NYSUT President Dick Iannuzzi, appearing on National Public Radio's "To the Point," drew a sharp distinction Tuesday between the Los Angeles Times' reckless use of value-added data to create a teacher rating system and New York's new comprehensive evaluation system, which uses many, multiple measures - including standardized test score data -- to help measure teacher effectiveness.
Iannuzzi said the controversial Times series misled parents and unfairly stigmatized some "phenomenal teachers" by using test scores in isolation - and out of context. The newspaper recently published ratings for about 6,000 of the city's elementary teachers based solely on student test scores.
Iannuzzi said factors such as student attendance, class makeup, mobility and parental involvement all have a bearing on teacher effectiveness and student success. Drawing on his 34 years of classroom teaching, Iannuzzi told the national radio audience that multiple measures - including those that make up the "art of teaching" - must be part of any fair rating system.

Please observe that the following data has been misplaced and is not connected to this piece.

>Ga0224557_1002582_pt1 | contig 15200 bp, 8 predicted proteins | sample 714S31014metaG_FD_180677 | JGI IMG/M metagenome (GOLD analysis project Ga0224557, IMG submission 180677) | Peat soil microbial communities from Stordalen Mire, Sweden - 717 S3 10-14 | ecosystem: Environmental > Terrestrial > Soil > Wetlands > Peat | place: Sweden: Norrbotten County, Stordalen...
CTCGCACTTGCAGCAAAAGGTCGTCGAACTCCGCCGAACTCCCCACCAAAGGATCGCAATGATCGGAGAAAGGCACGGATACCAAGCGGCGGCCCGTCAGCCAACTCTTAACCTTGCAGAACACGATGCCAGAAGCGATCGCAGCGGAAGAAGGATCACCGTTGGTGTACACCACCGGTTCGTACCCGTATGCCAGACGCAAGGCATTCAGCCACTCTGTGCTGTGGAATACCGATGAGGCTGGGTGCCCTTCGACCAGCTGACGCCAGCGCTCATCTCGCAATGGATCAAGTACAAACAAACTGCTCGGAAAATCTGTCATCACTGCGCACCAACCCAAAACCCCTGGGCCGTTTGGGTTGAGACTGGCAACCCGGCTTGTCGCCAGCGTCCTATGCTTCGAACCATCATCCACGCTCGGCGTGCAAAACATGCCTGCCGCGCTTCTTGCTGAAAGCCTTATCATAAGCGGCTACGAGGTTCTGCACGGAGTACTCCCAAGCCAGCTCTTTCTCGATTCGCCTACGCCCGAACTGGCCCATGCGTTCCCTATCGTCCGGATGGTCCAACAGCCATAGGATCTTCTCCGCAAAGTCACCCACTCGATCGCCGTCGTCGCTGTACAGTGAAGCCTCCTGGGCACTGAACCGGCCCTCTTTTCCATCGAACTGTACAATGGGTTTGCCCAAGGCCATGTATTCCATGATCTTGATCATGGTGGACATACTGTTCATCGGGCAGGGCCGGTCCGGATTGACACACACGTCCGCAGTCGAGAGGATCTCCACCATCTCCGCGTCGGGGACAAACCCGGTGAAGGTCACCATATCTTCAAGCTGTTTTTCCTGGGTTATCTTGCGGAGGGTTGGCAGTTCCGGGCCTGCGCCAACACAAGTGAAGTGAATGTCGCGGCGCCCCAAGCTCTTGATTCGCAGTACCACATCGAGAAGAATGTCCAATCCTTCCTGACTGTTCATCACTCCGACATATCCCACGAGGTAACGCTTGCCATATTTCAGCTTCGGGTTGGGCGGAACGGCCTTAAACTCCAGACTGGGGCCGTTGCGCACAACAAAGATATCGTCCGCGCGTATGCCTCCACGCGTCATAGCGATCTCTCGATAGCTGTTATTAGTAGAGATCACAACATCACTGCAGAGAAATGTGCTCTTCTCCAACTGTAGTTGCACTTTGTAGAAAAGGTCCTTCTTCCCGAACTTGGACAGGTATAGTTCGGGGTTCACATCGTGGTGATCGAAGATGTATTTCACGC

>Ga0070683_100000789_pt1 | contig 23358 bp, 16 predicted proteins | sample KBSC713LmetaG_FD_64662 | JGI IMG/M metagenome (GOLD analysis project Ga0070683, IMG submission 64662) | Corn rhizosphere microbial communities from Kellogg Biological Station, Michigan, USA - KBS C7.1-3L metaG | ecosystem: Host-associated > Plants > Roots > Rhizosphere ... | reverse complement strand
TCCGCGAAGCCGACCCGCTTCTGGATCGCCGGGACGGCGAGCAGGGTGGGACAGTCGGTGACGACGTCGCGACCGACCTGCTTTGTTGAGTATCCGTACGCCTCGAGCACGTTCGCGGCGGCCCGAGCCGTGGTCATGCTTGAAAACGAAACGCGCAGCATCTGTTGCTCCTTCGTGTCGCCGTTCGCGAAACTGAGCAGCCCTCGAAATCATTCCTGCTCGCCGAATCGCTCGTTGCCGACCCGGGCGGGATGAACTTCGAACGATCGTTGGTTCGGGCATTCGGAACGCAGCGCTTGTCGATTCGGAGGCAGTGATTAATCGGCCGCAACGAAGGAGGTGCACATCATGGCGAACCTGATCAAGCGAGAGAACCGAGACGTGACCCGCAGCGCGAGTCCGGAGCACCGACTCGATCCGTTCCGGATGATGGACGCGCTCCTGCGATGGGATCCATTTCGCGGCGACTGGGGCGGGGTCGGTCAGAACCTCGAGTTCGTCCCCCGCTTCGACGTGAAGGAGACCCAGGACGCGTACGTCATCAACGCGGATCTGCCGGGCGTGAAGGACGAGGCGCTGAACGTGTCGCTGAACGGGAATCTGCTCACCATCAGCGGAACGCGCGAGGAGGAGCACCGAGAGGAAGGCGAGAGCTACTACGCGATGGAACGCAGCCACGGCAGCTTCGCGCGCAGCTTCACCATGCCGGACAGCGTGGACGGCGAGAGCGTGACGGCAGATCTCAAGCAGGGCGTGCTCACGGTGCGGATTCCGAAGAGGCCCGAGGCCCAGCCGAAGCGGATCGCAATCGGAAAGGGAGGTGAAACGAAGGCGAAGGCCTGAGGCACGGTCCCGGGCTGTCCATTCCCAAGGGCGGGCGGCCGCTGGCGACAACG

"There is a place for the subjective," Iannuzzi said, noting that some teachers who scored poorly in the Times' system may have been among those who seek out the most difficult students to educate, or who volunteer to take on larger classes. "Those other factors are just a reality."
New York's new evaluation system limits students' standardized test scores to 20 percent - and, later, 25 percent - of a teachers' evaluation. It requires school administrators to look at many factors in evaluating teacher effectiveness, and the goal is "not gotcha," Iannuzzi said, "but looking at how to help teachers improve and grow as professionals."
Iannuzzi, who appeared with Stanford Professor Ed Haertel and Tennessee Commissioner of Education Tim Webb, credited the LA Times with beginning a conversation about value-added. However, Iannuzzi said the newspaper's failure to include the myriad other subjective factors that go into teaching made its ratings misleading, at best. And, while the newspaper conceded that much more than test scores go into making good teachers, Iannuzzi said, "Making clear an understanding that there are imperfections doesn't justify the printing of the information."